Echo Park Lake To Reopen With Eco-Friendly Improvements



Echo Park Lake will finally reopen after its two-year, $45 million renovation on June 15. The fence will come down and the neighborhood landmark, which was originally built as a drinking water reservoir in the 1860s, will be back in action and open to the public.

Echo Park Lake was identified as an impaired body of water in 2006, and the city allocated $64.7 million dollars to fund its cleanup and revitalization. The lake was closed off and drained in the summer of 2011. The rehabilitation project tackled Echo Park Lake not only as a recreational body of water, but also as an important part of the Los Angeles ecosystem.

Although Echo Park Lake is man-made, it is part of the local watershed. "It is the low point in the 770-acre Echo Park/Silver Lake watershed, but it also feeds into the L.A. River on its downstream side," said Julie Allen, Echo Park Lake Rehabilitation Project Manager.

The lake primarily acts as a detention basin for stormwater. "When extra stormwater comes in, it flows out of the lake into the LA River," said Allen.

The once murky waters of Echo Park Lake will be much cleaner thanks to several water quality improvement measures, including wetlands planted in the basin of the lake, a new and more watertight liner, a recirculation system, an aeration system, and hydrodynamic separators that treat the water before it enters the lake. Trash will still have to be manually removed, but the previously mentioned improvements should maintain the water quality in the lake for years to come.


The park surrounding the lake has also been spruced up significantly, with a new observation deck, walking path, informational signs, and landscaping. The boathouse at the lake has been renovated, and the City Department of Parks and Recreation is pursuing a vendor for the concession stand and the paddleboat rentals.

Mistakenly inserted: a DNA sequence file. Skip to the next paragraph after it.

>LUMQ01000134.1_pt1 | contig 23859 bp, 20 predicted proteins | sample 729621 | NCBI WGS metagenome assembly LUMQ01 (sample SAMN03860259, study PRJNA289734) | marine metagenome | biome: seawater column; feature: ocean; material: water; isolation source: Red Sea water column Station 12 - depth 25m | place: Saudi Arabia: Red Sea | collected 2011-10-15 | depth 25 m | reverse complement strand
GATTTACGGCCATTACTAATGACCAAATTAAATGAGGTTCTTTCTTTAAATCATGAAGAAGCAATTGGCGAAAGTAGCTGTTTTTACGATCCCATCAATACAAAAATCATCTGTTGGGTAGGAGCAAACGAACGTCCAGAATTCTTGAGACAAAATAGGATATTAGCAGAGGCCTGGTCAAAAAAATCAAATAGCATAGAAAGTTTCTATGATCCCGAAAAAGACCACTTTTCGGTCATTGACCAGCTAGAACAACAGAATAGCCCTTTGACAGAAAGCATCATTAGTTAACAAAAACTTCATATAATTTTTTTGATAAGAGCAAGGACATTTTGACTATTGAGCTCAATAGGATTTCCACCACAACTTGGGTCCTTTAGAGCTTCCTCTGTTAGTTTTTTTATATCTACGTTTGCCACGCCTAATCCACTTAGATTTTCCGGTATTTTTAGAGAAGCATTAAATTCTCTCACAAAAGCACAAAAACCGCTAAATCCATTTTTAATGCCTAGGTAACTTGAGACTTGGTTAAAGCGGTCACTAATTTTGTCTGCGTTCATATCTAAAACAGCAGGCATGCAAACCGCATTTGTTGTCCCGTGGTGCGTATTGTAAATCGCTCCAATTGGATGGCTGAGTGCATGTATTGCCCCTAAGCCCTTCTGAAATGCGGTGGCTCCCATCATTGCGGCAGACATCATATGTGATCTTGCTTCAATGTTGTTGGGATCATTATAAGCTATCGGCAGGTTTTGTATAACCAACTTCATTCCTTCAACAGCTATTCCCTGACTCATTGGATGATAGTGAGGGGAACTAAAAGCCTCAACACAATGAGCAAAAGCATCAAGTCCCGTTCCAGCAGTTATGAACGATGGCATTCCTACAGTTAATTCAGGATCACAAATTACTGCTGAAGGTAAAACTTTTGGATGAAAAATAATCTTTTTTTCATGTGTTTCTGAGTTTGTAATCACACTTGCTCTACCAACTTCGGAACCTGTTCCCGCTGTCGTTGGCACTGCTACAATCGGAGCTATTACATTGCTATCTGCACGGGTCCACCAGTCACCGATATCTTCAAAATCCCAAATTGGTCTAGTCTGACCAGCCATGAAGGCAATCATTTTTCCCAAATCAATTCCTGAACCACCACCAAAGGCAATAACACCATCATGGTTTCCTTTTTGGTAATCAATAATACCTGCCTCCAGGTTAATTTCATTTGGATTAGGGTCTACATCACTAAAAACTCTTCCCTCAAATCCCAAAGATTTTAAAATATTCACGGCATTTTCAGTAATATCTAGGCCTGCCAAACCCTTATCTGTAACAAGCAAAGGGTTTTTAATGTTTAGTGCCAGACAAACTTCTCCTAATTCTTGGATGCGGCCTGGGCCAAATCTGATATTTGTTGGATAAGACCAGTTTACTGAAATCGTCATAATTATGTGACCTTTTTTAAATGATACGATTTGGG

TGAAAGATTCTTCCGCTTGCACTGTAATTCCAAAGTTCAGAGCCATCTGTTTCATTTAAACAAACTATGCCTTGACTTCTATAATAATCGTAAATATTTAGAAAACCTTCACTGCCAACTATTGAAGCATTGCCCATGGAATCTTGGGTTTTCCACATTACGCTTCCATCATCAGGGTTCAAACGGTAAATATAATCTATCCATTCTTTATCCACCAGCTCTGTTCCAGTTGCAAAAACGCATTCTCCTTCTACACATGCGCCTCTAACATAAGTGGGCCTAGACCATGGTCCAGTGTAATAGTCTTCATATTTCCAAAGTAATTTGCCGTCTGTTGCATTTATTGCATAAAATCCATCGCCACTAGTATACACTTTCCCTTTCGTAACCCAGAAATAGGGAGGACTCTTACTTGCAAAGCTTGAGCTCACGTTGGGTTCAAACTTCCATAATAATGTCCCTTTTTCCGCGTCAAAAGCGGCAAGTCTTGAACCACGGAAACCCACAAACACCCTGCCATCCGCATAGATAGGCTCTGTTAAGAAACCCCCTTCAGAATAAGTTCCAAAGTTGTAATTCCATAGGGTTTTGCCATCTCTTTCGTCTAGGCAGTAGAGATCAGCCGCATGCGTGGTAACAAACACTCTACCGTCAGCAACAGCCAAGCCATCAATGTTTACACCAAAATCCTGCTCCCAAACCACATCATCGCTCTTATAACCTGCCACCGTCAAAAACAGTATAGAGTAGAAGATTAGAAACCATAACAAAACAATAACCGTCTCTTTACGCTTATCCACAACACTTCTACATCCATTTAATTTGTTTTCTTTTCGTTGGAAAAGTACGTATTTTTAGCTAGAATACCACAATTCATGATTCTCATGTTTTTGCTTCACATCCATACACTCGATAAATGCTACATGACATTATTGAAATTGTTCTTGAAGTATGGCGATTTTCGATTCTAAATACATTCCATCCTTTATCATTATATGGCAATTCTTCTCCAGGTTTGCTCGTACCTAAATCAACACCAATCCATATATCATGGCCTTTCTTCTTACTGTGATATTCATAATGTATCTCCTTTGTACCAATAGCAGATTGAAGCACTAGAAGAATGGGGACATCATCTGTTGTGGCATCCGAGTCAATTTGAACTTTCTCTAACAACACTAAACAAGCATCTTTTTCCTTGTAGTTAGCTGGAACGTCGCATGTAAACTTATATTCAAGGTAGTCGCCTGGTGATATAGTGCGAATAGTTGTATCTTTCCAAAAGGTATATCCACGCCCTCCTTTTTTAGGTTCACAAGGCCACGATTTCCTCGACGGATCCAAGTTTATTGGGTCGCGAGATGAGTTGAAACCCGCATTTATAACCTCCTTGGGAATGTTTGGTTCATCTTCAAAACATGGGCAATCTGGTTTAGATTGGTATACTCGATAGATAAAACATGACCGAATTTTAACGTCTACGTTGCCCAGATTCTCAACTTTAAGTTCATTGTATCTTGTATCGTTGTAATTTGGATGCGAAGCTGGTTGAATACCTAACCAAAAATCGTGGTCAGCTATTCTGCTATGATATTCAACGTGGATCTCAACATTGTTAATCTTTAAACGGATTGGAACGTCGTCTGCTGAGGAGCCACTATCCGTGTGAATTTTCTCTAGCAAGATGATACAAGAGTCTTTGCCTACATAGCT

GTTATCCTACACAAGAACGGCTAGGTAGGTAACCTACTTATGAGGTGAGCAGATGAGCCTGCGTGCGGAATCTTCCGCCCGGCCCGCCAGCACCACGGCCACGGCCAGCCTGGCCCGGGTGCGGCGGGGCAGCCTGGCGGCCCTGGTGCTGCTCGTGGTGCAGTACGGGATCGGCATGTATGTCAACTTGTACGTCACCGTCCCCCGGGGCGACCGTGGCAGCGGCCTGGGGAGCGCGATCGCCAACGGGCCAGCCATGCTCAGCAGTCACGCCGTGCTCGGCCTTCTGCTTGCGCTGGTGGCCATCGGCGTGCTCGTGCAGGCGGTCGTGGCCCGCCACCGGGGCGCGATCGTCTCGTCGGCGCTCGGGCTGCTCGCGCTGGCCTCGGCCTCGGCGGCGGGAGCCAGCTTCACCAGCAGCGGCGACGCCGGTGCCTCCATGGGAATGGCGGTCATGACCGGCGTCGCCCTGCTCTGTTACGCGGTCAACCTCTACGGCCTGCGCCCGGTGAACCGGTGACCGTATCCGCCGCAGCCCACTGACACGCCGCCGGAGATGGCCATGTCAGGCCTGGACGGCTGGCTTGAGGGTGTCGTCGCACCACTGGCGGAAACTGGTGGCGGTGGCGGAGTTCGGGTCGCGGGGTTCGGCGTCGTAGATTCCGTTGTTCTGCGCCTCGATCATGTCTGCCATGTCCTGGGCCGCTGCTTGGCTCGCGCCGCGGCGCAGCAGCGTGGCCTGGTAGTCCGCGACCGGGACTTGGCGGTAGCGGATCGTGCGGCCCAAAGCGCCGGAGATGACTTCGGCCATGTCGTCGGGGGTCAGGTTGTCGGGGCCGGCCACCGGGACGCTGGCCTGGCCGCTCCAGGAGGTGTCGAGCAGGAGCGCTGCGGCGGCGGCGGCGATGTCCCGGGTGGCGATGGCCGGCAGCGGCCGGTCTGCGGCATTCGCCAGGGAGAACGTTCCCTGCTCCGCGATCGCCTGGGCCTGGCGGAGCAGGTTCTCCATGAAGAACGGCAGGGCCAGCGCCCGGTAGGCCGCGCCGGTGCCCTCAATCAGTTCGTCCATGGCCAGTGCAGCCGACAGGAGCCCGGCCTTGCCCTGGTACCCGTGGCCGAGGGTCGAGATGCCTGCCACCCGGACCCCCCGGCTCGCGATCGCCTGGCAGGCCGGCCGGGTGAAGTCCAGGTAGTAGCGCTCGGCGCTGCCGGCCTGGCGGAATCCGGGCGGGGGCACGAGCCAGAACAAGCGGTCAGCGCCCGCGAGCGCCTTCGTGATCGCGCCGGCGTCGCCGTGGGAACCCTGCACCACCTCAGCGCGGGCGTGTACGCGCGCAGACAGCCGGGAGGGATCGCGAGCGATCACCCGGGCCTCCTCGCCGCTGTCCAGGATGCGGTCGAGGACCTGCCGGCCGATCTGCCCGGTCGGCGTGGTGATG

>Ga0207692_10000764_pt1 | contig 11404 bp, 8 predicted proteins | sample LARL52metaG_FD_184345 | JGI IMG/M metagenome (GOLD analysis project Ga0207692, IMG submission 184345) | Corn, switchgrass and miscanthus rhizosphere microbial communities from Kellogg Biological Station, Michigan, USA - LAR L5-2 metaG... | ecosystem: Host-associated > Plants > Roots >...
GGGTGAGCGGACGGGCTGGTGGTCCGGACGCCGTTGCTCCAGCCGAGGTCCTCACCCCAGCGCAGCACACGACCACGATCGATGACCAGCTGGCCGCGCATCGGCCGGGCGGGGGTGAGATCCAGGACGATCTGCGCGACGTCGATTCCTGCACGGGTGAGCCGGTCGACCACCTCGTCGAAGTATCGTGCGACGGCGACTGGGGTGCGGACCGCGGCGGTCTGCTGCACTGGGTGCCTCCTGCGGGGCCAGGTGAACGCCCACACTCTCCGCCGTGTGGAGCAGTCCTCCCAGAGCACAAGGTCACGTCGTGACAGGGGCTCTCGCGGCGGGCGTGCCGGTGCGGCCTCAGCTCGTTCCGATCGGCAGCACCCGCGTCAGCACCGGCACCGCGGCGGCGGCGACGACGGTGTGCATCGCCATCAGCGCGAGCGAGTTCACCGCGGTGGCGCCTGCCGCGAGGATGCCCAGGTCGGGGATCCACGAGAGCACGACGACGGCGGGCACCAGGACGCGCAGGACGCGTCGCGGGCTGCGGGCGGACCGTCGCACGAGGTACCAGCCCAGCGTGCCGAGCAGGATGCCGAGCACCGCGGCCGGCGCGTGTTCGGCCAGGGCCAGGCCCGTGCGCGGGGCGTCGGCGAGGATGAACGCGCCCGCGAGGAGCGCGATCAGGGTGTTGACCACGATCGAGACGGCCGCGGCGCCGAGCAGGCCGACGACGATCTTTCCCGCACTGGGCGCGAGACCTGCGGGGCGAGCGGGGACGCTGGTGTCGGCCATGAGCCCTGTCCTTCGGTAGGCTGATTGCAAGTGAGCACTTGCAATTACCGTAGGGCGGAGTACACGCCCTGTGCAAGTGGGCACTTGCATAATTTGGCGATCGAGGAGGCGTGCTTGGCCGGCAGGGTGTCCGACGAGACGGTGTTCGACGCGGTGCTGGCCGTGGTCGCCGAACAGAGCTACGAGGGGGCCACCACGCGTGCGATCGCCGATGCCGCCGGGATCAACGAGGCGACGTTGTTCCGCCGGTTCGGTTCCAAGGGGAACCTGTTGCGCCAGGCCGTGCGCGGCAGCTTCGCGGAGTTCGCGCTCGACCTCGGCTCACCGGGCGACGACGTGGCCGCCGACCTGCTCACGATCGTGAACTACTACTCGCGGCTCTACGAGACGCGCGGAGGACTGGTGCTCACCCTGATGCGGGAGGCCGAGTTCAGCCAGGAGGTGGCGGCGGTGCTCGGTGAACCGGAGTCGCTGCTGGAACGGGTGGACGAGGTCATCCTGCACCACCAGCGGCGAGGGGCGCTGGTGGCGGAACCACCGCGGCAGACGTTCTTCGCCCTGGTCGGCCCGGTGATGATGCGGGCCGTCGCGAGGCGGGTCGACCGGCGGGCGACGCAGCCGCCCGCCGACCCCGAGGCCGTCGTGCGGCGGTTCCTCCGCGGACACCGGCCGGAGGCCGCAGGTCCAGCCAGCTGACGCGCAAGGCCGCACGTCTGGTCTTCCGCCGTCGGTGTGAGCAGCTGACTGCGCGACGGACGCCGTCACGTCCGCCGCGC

The lake's iconic lotus beds are back, as well. After a mysterious die-off in 2008, the flowers are back and blooming a year ahead of schedule. The Lotus Festival, however, will not return to the park for another year. The whole park received new sod and landscaping that can handle normal use but is still too fragile to host a festival.

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The Lady of the Lake statue came back to the park in May, but not to the place where most Echo Park residents might expect to find her. The statue, formally known as Nuestra Reina de Los Angeles, was built in the 1930s and originally sat facing away from the lake on its northern side. The statue was put into storage in the 1980s and replaced with a pump station. The statue was later installed facing the water on the east side of the lake. The Lady of the Lake is now back in her original spot.

Some of the birds that were relocated from Echo Park Lake in early 2012 are returning to the lake. "We're not bringing any birds back that can't fly," said Allen, "but we do have waterfowl, hawks, and other birds that are coming back to the lake on their own."

Echo Park Lake will be open to the public on June 15. A community event tentatively scheduled for 10 a.m. will celebrate the lake's reopening, but details are currently to be determined.

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